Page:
As of April 1 the Upper Rio Grande Basin snowpack retains at least some or even significant cold content and has yet to become isothermal and begin emitting snowmelt, in part due to the late arrival of dust in March. The Rio Grande at Del Norte hydrograph shows no significant departure from median discharge levels to-date, as opposed to the early dust-enhanced surging seen in spring 2012, also a poor snowpack year.
As always, spring weather will dictate the frequency and duration of dust exposure at the snowpack surface and the consequent impacts of reduced snow albedo on snowmelt runoff timing and rates. As of this writing (Wednesday, April 2) it is currently snowing and 4-8” of accumulation are expected throughout the Colorado mountains through Thursday, April 3, burying dust layer D4 with cleaner snow (which may include an additional, weak D5 event). Unsettled weather will persist until a high pressure ridge develops to the west by April 8th or 9th.
The NOAA 6-10 day outlook for April 7-11, issued April 1, anticipates substantially below-average precipitation throughout Colorado for that period. A dry period could enable the emergence of the strong dust layer D4 and rapid snowpack warming described above.
NOAA’s 8-14 day outlook foresees a return to normal precipitation conditions. Occasional storms could result in short-term restoration of higher snowcover albedo, and/or could deliver additional dust-on-snow.
Given those forecasts, some delay in the onset of snowmelt runoff, from the median timing, seems likely. Then, during the expected dry period, prolonged exposure of dust layer D4, and merger with D3, will rapidly accelerate snowpack warming. Once isothermal, onset of Rio Grande River runoff may show a rapid mid-April surge, as in the initial surge of 2010. However, this year’s poor snowpack will not be capable of generating and sustaining the subsequent very large surges seen during that 2010 season. Given average spring weather, with only a few additional snowfalls in April and May, Rio Grande runoff will more likely mirror the pattern of 2013, with erratic surges to a near-normal peak, followed by a rapid decline on the descending limb to very low flows.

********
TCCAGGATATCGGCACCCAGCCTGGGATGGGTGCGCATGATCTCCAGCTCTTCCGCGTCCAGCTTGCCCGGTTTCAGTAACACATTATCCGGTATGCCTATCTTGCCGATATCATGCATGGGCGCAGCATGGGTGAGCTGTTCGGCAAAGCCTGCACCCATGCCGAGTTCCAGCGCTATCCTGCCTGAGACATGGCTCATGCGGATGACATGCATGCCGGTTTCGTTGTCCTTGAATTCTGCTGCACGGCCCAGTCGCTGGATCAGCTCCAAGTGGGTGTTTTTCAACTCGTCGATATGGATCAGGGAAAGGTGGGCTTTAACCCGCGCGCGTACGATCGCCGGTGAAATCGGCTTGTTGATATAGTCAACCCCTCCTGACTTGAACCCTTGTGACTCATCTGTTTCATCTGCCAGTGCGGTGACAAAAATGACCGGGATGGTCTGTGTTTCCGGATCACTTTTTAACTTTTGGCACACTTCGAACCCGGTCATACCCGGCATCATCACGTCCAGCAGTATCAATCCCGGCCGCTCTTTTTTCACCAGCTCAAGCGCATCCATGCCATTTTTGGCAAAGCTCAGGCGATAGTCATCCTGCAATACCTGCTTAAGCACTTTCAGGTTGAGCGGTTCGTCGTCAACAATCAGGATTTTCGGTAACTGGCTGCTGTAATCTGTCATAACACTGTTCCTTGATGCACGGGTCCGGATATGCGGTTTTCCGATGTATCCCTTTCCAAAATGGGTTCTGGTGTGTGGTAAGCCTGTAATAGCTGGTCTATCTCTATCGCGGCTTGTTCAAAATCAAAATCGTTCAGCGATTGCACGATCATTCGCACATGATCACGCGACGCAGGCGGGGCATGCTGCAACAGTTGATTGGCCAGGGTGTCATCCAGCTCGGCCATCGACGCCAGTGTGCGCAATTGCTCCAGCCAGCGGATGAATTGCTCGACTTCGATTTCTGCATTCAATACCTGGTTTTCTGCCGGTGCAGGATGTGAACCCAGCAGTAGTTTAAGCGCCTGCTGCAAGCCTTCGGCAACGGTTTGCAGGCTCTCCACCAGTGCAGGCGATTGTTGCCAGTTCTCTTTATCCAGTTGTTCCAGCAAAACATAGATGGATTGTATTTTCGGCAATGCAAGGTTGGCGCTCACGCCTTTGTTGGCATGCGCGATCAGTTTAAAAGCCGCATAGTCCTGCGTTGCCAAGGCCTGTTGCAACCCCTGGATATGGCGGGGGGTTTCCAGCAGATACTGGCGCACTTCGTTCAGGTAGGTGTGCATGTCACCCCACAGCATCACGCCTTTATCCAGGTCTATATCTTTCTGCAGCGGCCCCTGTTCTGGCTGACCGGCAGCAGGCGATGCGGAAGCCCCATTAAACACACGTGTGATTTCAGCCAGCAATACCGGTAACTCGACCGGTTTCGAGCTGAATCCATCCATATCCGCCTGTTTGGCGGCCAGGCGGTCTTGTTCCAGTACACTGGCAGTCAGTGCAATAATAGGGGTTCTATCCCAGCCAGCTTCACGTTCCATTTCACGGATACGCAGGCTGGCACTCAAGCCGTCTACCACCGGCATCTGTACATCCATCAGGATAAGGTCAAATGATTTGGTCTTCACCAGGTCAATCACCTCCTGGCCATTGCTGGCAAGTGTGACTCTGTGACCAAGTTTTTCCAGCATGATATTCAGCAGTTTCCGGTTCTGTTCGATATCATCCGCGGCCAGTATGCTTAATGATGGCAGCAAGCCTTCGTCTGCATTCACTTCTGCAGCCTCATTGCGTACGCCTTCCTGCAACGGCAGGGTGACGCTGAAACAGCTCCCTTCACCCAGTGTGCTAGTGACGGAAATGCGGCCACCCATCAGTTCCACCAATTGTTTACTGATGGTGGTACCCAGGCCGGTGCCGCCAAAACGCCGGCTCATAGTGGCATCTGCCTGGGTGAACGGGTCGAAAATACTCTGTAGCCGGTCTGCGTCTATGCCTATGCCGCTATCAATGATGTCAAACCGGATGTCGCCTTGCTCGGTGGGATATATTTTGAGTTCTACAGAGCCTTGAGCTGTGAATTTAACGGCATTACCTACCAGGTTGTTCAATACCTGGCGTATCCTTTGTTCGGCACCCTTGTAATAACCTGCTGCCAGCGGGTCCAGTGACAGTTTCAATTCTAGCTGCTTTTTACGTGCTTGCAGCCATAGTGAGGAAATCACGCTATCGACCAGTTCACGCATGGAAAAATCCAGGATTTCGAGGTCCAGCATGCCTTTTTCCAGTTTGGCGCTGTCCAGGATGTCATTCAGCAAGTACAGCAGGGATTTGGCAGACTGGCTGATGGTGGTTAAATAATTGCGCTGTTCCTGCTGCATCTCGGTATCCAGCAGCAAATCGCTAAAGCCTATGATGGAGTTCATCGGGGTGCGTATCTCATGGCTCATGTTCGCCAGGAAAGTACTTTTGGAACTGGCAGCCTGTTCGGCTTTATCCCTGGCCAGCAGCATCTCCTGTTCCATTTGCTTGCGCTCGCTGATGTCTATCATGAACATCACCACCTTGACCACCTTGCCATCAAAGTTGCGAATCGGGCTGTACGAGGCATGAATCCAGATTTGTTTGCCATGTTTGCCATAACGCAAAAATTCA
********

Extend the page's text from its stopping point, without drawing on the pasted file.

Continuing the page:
If April remains drier than average, with prolonged periods of sunny weather, very high snowmelt rates may sustain that initial surging to a near- or even above-average peak at an earlier-than-average date, as most of the snowpack is consumed. Flows could then decline very rapidly, just when “normal” peak flows would be occurring, as seen during the WY 2012 and WY 2013 runoff seasons.
Papoose Fire Note
This CODOS circuit provided our first visit to the watershed since the Papoose Fire of summer 2013. Snowcover in the burned forest is extensive and may, in the absence of forest interception and sublimation of snow precipitation, be somewhat heavier than would have been the case without the fire. However, the lack of shading by live trees is also enabling better solar access to the snowcover. This increased amount of comparatively ‘open’ snowpack, and absence of shading by live trees, has increased the proportion of snowpack in the watershed that is subject to the full effects of dust-enhanced, radiative forcing of snowmelt and very rapid snowmelt rates. Some, but certainly not all, of the burned terrain is north-facing, reducing the impact of direct solar radiation. Given the scant snowpack this season, the loss of this fraction of shaded snowpack in the watershed is especially unfortunate.